So, for $695, you get to go to San Francisco, hear from some of the top minds in social media, talk with them too (they’re nice people), have a few (or more) drinks at the View Lounge courtesy of dna13, and perhaps most importantly, network with other people who are interested in social media.

So what are you waiting for?  Join me in San Francisco in two weeks – I’d love to meet you while I’m out there!

UPDATE: Presentation is now available via SlideShare.

[slideshare id=1354425&doc=newcommforum09government2-0radick-090427190855-phpapp01]

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Social Media is Driven by the Person, Not the Position

Last Wednesday, I moderated a panel discussion on Government 2.0 for the Social Media Club, DC Chapter, where I had the opportunity to speak with, and more importantly, learn from, some of the people most responsible for that phrase – Government 2.0. I’m not even speaking of just the panelists – it seemed like virtually every attendee could have been one of the “experts” on the panel (and probably have been at some point).

Social Media Club DC Government 2.0 Panel

Social Media Club DC Government 2.0 Panel

Panelists included:

As I began the discussion, focusing first on the definition of Government 2.0, and then diving into some of the unique challenges the government faces, I noticed something about the three panelists and the 100 or so people in the audience.  This was a gathering of people interested in Government 2.0 and how this concept is fundamentally changing the way our government operates and the audience wasn’t filled with Chief Technology Officers, Chief Information Officers, Directors, or Secretaries – it was filled with scientists, contractors, members of the media, webmasters,and start-ups.

That’s when it really hit home for me, that the present and future of social media within the government doesn’t lie with whom President Obama’s CTO will be, or what memos and directives the Obama administration will issue.

Social media is driven by the person, not the position.

It doesn’t matter if you’re a GS-7 working on a government website, a concerned citizen, or a Chief Technology Officer – social media isn’t about the title, it’s about the person.  It’s about the person who has seen the potential of social media to make a change for the better and who has done something about it.  It’s about the guy who convinces his administrator to do a press conference on Twitter.  It’s about the group of people who self-organize a Government 2.0 Barcamp.  It’s about the IT specialist who starts an entire social network dedicated to Government 2.0 in his spare time.

Speculating about Obama’s CTO or the impact this Administration will have on Government 2.0 is fun, but if you really want an idea of the future of social media and government, stop looking at the titles that follow the name, and focus instead on the person behind the name.  Some of the most exciting things happening in Government 2.0 have their roots not in corner offices, but from cubicles, personal laptops, happy hours, and networking events.

*Photo courtesy of Mark Drapeau

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My Upcoming Social Media Presentations

One of the things that I truly enjoy doing is public speaking, especially when it’s on a topic that I’m really passionate about.  Right now, social media is that topic and I’m excited to have the opportunity to go out and speak to others about it.  On my “Speaking” page, I’ll try to post my upcoming speaking events and selected past presentations.  Per my social media resolution #5, I’ll also be posting more of often about the various events, conferences, and meet-ups I’ll be attending in hopes of meeting more of my virtual contacts in person.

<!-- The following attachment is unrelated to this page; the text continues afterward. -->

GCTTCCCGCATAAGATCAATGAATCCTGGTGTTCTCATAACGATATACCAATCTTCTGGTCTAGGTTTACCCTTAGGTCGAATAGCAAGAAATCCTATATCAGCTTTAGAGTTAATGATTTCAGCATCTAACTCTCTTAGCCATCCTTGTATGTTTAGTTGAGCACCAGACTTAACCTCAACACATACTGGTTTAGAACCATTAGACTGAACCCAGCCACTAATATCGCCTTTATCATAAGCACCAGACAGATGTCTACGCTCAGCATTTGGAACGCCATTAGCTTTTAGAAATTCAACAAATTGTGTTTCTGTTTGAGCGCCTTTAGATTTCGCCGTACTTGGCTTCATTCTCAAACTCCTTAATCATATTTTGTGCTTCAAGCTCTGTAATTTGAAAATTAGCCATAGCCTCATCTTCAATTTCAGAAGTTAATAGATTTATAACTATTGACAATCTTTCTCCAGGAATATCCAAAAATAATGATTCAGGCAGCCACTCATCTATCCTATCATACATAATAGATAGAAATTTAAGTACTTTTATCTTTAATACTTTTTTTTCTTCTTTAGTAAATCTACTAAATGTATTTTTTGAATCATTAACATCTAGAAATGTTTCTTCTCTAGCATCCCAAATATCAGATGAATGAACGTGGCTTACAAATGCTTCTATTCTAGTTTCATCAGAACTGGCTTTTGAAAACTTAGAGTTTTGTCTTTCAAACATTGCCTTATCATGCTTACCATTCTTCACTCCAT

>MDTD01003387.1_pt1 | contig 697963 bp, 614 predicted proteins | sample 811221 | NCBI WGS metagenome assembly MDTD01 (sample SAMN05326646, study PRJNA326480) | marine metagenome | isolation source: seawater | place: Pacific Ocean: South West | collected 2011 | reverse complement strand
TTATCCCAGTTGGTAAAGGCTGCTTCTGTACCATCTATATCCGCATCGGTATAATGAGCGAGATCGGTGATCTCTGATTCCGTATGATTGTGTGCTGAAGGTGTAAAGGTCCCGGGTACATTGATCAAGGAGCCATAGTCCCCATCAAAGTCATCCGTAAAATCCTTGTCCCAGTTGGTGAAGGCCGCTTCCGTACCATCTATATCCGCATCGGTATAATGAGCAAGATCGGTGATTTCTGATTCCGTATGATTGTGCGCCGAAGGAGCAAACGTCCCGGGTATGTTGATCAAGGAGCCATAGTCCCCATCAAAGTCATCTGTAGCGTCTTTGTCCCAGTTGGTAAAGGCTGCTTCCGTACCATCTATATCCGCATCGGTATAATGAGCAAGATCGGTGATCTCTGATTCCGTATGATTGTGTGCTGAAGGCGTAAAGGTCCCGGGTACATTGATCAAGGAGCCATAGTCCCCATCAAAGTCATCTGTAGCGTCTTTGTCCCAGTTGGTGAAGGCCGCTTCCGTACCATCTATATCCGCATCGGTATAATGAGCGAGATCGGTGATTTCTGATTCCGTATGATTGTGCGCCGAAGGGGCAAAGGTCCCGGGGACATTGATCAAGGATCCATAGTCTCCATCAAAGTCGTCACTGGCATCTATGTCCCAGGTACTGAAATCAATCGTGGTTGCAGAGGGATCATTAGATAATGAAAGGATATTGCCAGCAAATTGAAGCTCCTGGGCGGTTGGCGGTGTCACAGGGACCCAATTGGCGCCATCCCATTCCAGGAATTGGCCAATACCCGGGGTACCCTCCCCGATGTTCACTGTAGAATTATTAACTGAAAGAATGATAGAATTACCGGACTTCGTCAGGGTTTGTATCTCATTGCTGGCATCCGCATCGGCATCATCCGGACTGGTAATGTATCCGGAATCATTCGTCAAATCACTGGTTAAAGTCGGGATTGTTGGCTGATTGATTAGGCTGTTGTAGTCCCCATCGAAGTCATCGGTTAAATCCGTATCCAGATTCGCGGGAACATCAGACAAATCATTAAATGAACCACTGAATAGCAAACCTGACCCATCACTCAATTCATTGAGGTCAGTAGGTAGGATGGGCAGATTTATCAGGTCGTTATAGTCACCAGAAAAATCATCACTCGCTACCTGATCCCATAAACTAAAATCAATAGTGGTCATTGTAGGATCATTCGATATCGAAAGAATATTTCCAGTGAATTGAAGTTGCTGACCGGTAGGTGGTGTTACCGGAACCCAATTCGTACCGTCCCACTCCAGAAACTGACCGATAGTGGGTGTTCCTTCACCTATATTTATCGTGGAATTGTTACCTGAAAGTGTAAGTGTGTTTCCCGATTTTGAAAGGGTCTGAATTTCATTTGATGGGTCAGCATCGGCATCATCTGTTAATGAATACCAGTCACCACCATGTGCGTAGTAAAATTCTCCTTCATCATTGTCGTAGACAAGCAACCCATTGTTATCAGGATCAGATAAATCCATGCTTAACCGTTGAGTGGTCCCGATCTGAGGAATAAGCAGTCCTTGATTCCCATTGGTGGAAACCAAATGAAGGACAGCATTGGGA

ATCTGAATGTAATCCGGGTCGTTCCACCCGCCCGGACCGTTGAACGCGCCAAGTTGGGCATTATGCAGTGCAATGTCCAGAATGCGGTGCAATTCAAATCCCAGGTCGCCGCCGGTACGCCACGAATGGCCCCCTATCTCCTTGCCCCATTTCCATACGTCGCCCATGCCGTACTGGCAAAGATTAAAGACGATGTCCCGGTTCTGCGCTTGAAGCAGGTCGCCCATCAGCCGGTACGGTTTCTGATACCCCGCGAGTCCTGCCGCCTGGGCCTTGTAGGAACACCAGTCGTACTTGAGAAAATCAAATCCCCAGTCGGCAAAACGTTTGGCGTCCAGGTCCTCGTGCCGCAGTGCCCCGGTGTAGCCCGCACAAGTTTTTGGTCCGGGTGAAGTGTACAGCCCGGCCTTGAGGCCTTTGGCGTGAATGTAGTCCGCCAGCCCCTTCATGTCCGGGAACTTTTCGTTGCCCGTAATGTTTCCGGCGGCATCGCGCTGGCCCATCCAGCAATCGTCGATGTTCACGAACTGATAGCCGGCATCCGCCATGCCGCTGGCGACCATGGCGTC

Over the next few weeks, there are two events coming up where I will be speaking, and I hope that I’ll have the opportunity to meet you at one of them.  Let me know if you’ll also be attending so that we can connect.

On January 14th, I’ll be moderating a Government 2.0 panel discussion at the next Social Media Club of DC meeting.  I’m really excited to be involved with this event because not only do the panel participants include some of the DC-area’s top Government 2.0 insiders – Chris Dorobek, Steve Field and Mark Drapeau – but they’re also people I know and respect.  We’ll discuss the overall government strategy and what the potential roadmap for 2009 looks like, how government agencies and contractors have collaborated so far, what works and what doesn’t, how to harness the collective intelligence of people to contribute to government, and what’s next in the relationship between social media and government.   If you’re interested in attending, make sure you RSVP!

The very next day, on January 15th, I’ll be giving a presentation at the Tech Council of Maryland’s “Power Networking Tips, Trends, and Techniques workshop.  I’ll be giving a presentation on how social media has changed traditional networking practices, how tools like blogs, Twitter, Facebook, and LinkedIn can be used to supplement face-to-face interaction, and how to get started using these tools.  I’m looking forward to this presentation as I don’t know any of the other presenters and will be speaking to an audience that I haven’t traditionally done much work with. If you’re interested in attending this presentation, make sure you register first!

I’ve also got a few other opportunities that I’m working on and will be posting those as they come to fruition.  Leave me a comment if you’ll be attending either of the above events and would like to connect.